INteresting piece from Colum Kenny in which he considers the possible reasons for the late arrival of the Republic’s overdue legislation on the media. He hints at an internal struggle within the cabinet over the degree of media control that might reside with a future statutary body: with McDowell looking for less and his colleagues apparently looking for more. One reader wrote in response to the Slugger debate started here that, the Minister’s focus on improving the quality of public broadcasting is for the very good reason that “RTE is in receipt of public monies and has legal obligations of impartiality and objectivity. The rest of the media funds its own way – it has no such legal obligation to be impartial or objective. As long as they stay within the laws of incitement, sedition and contempt of court, they are free (and should remain free) to say what they want”.
In contrast, Vincent Browne’s consistent approach to the ‘irresponsible media problem’ puts a premium on control putting a limit on the degree to which private players in the media market can establish single or complex monopolies and thus taking hold of the Republic’s wider political discourse:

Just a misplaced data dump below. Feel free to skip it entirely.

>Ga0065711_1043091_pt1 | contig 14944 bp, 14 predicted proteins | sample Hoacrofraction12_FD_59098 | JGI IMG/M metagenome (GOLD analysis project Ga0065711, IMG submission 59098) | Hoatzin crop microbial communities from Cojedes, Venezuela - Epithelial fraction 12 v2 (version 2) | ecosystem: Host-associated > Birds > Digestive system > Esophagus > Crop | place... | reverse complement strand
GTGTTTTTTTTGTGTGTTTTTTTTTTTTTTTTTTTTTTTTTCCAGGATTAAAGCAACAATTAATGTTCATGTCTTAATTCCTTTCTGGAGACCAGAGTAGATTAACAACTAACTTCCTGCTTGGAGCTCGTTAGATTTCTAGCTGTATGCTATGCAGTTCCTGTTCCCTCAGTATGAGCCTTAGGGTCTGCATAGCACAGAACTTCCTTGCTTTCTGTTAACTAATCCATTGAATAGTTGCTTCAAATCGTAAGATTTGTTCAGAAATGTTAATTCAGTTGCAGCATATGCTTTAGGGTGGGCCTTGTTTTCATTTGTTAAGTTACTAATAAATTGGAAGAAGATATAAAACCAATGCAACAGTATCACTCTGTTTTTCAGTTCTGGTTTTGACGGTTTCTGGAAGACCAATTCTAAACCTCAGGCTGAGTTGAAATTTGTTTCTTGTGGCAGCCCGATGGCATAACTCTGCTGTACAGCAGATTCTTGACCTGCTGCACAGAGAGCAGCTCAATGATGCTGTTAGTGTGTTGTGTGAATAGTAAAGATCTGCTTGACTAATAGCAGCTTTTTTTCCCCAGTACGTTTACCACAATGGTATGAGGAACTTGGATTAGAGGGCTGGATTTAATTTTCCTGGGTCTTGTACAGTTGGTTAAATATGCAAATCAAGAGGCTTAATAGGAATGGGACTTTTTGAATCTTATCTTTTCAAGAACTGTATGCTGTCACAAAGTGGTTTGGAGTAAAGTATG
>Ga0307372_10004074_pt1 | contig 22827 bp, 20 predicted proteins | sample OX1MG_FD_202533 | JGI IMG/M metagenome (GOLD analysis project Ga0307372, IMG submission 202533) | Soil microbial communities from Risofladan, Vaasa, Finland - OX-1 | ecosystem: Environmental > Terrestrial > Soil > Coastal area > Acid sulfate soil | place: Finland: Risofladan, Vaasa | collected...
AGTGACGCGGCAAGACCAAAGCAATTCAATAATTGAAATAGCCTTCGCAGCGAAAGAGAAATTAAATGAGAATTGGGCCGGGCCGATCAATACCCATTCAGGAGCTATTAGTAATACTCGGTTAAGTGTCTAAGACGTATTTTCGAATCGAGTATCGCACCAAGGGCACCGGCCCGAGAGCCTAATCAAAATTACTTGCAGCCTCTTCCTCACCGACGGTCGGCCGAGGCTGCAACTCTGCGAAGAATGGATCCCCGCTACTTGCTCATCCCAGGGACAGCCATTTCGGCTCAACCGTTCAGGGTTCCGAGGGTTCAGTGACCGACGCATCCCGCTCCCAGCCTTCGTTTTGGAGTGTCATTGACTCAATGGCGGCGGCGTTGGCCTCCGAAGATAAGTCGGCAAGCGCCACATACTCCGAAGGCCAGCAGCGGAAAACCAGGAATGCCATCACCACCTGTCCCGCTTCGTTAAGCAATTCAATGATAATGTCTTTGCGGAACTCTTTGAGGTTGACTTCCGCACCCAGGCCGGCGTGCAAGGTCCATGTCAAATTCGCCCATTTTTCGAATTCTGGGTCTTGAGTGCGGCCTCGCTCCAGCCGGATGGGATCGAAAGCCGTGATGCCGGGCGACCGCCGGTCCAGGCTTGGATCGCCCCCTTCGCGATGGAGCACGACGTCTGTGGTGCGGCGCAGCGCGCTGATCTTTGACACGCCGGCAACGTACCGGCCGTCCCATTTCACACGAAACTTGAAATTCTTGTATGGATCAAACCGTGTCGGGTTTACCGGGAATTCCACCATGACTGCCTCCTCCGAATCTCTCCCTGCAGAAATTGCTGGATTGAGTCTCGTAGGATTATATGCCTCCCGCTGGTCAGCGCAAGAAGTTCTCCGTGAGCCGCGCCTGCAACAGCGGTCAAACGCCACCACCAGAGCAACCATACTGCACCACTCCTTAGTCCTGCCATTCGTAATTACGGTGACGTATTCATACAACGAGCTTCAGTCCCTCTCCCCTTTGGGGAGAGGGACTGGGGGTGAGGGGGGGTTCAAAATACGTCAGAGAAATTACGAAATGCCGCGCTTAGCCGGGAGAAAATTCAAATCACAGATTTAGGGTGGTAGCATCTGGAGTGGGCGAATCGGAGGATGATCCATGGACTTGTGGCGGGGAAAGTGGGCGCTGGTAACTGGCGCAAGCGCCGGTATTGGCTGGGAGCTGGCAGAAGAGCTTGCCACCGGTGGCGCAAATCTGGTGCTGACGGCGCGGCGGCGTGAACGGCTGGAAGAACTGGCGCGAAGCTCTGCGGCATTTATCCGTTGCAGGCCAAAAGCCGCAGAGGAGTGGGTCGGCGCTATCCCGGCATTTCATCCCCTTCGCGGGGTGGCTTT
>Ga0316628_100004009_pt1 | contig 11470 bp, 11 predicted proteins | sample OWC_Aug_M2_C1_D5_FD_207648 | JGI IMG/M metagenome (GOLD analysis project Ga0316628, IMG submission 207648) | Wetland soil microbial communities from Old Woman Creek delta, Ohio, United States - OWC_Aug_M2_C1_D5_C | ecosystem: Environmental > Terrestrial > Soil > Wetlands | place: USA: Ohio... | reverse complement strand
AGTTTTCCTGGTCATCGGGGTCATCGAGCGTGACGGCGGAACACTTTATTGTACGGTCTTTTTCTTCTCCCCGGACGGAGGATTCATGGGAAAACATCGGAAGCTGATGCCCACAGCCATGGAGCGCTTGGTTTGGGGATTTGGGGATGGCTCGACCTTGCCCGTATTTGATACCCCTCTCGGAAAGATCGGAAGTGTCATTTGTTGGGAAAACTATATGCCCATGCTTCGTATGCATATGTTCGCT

There clearly is no disposition to do anything about the concentration of media ownership, in part, one suspects, because of fear what the corporate media barons would do in retaliation. He argued that the public service media should not take its cue from the private media and should be critical of the private media. But how does this fit with an objection to the public service media seeking to establish an independent agenda, seeking to ask different questions, seeking to shape the democratic debate outside the parameters decided by the private corporate media? He hints public service media should conform to the agenda set by politicians themselves. But he has already conceded that politicians do not set the agenda, it is the private media.